By the beginning of World War II on September 1, 1939, there were 1,445 Pz.1 tanks in the Wehrmacht, which amounted to 46.4% of all Panzerwaffe combat vehicles. Their number in tank divisions varied significantly. For example, in the 1st tank division, the most equipped with medium tanks, there were only 85 Pz.I of all modifications, including commander ones; in the 2nd and 3rd – noticeably more, 153 each; in the 5th Panzer – 150. In the 10th Panzer and Kempf divisions, which had the same regiment, there were 73 and 78 Pz.1, respectively. The smallest units were in light divisions: in the 1st — 54, 2nd — 47, 3rd — 47, 4th — 41.
Pz.1 armor was easily penetrated by shells of 37 mm anti-tank and 75 mm field guns of the Polish army. So, when breaking through the positions of the Volyn brigade of cavalry near Mokra, for example, the 35th tank regiment of the 4th Wehrmacht tank division lost eleven Pz.1, against which the Poles successfully used even tankettes. Machine-gun fire with armor-piercing bullets of the engine and gas tanks gave good results. When meeting with the 7TR tanks, the “unit” was completely tight; for example, on September 5, during a counterattack of Polish troops near Petrków Trybunalski, tanks 7ТР of the 2nd tank battalion destroyed five Pz.1.
By the end of the Polish company, the Wehrmacht lost 320 Pz. 1 of which 89 vehicles were irretrievably lost. For combat operations in Denmark and Norway, the 40th Special Forces Battalion (40.Pz.Abt.z.B.v.) was formed on the basis of the 35th Panzer Regiment of the 4th Panzer Division, the main part of it was Pz.1 tanks.
By the beginning of the offensive in the West on May 10, 1940, the Panzerwaffe had 1214 Pz.1 tanks, 523 of them were in combat readiness. The number of vehicles of this type in the tank units of the Wehrmacht markedly decreased. Most of them — 106 units each — were in the 3rd and 4th tank divisions; in other divisions – from 35 to 86.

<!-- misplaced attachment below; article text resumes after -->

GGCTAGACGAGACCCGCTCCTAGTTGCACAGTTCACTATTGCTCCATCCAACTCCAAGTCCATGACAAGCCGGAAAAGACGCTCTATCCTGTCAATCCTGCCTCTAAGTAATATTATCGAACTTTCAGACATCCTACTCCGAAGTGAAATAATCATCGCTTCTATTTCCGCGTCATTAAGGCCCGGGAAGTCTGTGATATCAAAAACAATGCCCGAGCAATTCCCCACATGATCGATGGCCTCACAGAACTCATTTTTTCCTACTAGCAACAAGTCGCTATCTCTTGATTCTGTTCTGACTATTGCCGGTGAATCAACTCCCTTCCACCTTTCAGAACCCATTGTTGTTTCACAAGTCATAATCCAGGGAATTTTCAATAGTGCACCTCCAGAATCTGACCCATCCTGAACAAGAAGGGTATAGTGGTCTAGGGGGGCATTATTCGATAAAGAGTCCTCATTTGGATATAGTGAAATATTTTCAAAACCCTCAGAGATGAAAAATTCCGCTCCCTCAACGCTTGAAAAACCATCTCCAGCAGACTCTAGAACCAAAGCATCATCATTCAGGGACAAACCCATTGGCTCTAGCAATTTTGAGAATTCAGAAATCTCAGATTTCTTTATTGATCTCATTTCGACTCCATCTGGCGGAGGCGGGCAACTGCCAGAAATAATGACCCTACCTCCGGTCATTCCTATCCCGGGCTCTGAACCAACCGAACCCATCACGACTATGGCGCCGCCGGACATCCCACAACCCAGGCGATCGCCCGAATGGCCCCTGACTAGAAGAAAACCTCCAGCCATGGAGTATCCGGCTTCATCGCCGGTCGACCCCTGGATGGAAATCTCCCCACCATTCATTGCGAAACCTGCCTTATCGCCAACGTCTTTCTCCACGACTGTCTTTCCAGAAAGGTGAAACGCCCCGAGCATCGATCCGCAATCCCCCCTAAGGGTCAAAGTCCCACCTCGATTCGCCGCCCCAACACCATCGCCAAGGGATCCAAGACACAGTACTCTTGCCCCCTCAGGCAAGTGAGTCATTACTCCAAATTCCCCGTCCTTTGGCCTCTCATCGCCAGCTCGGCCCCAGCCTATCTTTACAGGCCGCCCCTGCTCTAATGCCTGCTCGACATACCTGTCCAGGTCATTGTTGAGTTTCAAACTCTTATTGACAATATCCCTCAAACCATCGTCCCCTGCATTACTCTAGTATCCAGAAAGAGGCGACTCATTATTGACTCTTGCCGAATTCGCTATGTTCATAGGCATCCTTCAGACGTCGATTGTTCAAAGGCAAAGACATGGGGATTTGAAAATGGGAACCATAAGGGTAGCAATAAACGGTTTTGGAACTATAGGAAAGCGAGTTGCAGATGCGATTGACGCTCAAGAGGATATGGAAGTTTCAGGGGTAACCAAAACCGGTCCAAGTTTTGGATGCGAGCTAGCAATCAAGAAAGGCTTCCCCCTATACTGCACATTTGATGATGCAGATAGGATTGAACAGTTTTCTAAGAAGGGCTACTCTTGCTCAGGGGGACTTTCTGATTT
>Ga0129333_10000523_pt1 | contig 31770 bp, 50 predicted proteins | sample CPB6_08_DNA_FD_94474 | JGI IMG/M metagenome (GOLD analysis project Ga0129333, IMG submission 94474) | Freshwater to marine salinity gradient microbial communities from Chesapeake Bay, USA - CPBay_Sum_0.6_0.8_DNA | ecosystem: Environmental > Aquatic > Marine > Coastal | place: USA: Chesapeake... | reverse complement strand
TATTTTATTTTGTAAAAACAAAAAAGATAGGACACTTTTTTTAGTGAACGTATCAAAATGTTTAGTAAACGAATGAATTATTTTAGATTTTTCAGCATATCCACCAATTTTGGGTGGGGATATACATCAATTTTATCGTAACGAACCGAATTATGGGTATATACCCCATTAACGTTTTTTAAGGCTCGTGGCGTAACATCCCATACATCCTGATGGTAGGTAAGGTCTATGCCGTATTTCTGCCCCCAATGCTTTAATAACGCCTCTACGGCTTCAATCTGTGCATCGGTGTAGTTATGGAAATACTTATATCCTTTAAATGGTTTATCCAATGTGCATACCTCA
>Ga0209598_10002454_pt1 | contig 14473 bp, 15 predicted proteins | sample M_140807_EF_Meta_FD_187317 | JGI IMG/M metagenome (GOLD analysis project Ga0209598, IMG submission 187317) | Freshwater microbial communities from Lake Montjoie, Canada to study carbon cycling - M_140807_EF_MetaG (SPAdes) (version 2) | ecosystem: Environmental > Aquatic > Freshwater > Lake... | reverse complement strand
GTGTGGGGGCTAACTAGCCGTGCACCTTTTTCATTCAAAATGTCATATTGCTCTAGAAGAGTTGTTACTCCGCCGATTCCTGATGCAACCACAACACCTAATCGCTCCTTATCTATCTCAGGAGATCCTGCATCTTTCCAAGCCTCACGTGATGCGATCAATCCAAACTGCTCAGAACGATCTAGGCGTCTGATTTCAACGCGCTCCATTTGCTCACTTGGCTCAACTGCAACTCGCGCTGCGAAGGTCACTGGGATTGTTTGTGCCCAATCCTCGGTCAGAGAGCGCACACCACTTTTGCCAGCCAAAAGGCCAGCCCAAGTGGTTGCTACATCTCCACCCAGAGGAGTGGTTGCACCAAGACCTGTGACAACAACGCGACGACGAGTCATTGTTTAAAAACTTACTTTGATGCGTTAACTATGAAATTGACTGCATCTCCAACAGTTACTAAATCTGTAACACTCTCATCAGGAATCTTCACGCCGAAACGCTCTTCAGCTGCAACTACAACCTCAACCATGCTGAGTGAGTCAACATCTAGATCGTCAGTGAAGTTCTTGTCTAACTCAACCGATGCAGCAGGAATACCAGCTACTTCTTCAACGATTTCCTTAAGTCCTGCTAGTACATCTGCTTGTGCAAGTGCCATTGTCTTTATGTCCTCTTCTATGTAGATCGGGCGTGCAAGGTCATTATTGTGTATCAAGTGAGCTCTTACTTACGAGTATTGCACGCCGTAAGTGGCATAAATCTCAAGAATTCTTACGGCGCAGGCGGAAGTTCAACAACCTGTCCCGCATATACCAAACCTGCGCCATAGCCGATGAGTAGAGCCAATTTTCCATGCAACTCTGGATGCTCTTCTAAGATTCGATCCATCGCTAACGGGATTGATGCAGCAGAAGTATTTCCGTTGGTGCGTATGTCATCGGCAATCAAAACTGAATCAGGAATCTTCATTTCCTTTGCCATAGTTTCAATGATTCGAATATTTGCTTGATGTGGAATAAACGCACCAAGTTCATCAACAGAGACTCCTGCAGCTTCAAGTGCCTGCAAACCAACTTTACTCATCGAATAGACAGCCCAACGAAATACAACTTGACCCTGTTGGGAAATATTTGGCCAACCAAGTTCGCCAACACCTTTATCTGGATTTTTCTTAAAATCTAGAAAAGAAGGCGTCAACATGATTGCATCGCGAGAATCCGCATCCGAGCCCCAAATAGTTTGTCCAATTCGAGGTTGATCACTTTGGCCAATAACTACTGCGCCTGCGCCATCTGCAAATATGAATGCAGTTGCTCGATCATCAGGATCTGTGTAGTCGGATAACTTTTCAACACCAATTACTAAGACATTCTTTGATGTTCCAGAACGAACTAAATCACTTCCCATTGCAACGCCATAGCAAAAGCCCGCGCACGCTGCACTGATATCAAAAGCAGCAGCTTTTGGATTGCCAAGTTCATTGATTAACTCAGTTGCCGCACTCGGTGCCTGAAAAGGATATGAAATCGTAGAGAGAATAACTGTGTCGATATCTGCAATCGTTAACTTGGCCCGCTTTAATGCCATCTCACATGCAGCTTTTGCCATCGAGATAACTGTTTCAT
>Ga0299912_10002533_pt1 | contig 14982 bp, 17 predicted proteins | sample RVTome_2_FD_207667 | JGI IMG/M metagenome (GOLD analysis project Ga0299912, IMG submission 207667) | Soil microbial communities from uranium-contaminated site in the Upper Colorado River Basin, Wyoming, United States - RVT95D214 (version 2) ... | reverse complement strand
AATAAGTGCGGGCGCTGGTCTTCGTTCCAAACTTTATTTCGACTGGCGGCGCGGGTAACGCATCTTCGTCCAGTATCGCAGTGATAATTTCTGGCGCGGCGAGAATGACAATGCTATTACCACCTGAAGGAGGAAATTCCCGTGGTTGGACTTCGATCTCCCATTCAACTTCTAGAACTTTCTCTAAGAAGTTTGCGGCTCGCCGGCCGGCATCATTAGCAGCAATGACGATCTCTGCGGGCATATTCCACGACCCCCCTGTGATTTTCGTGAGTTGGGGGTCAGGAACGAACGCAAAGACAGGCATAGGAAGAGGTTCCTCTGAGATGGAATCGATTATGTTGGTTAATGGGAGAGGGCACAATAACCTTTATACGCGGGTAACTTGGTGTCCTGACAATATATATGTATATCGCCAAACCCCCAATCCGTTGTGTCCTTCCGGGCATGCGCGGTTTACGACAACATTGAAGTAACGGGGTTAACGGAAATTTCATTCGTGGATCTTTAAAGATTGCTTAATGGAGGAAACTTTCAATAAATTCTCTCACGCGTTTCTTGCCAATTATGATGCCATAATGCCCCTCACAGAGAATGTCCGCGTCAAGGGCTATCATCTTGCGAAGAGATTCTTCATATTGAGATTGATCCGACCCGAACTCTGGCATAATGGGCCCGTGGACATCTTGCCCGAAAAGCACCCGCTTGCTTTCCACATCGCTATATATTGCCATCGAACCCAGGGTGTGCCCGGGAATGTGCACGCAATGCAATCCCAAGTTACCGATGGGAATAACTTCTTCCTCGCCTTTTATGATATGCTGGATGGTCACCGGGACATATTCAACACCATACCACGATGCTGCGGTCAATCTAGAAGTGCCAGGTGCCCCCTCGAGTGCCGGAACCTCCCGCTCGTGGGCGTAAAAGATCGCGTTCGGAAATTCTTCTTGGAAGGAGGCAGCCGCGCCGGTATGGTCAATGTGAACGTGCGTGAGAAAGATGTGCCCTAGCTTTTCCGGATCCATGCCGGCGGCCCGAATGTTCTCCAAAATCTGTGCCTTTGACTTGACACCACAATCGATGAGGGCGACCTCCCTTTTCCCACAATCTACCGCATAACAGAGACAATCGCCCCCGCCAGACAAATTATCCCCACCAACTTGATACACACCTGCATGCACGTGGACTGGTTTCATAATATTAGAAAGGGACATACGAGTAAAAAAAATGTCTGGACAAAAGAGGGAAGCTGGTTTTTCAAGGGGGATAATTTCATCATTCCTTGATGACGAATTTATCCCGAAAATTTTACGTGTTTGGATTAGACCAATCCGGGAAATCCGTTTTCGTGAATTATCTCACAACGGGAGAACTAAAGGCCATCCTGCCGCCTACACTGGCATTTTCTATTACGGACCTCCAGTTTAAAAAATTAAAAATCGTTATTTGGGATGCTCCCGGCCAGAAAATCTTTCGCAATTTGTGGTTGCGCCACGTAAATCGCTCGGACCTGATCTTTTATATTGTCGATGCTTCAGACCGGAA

The largest battle involving Pz.1 was the battle of Namur. On May 12 and 13, 1940, the 3rd and 4th German tank divisions lost 64 Pz.1 there. “One” had no chance in a collision with French tanks – thick-armored and armed with weak, but still guns. Therefore, despite the fact that during the French campaign, tank battles were episodic, the losses of the Germans were very significant: 182 Pz.1.
In the operations of the Balkan campaign took part Pz.1 2nd, 5th and 11th Panzer Divisions. It is also worth mentioning that 25 Pz.1 in the 5th light division of the African Corps fought in North Africa.
On June 22, 1941, the Wehrmacht had 410 serviceable Pz.1 tanks, and in the tank units of the first line there were only 74 vehicles. Another 245 tanks were under repair or conversion. By the end of the year, almost all of the involved Pz.1 – 428 units were lost on the Eastern Front. In combat units, they almost never met, and for the whole of the following – 1942 – the Red Army destroyed only 92 Pz.1. In the same year they were withdrawn from service. The remaining vehicles were converted mainly into ammunition transporters. Some of them were used as part of police units in battles with partisans, and in Germany – for the training and education of tankers.
The captured tanks Pz.1, although very limited, were used by the Red Army, and only in 1941 and 1942. In this regard, I want to talk about one curious combat vehicle created at the Moscow VIM experimental plant, which was engaged in tank repair during the war years, a significant part of which until the fall of 1943 was trophy fighting vehicles.
In February 1942, three commander Kl.Pz.Bf.Wg. arrived at the plant. on the chassis Pz.Kpfw.1 Ausf.B. For a long time, their repair was not of any interest, since the tanks did not have guns, and the radio equipment was practically not applicable in the Red Army. But the front demanded well-armed combat vehicles, and therefore a competition was announced at the enterprise for equipping trophies with artillery guns of domestic production. There was no particular choice, because only about twenty dozen 20 mm TNSh guns, 20 mm ShVAK aviation guns and five 45 mm tank guns of the 1938 model were delivered to the plant.
One of the winners of the competition was I. Belikov (or Belyakov). He offered to remove from Kl.Pz.Bf.Wg. (according to the documents it means “German machine-gun radio tank without a turret”) all the radio equipment, and instead of a machine gun, install an automatic ShVAK gun in a larger 20 mm ball mount, which allowed the tank to be used in the fight against German armored objects. One car was converted in March. An enlarged embrasure was cut through her frontal armor, where a cast gun mask was mounted on bolts. The mask contained a “pear-shaped insert” with a gun complemented by a simplified trigger with a handle and a shoulder rest. After testing new weapons, the gun mount was supplemented with a screw stop, and in this form, two of the three tanks left for the front. Unfortunately, their further fate is unknown.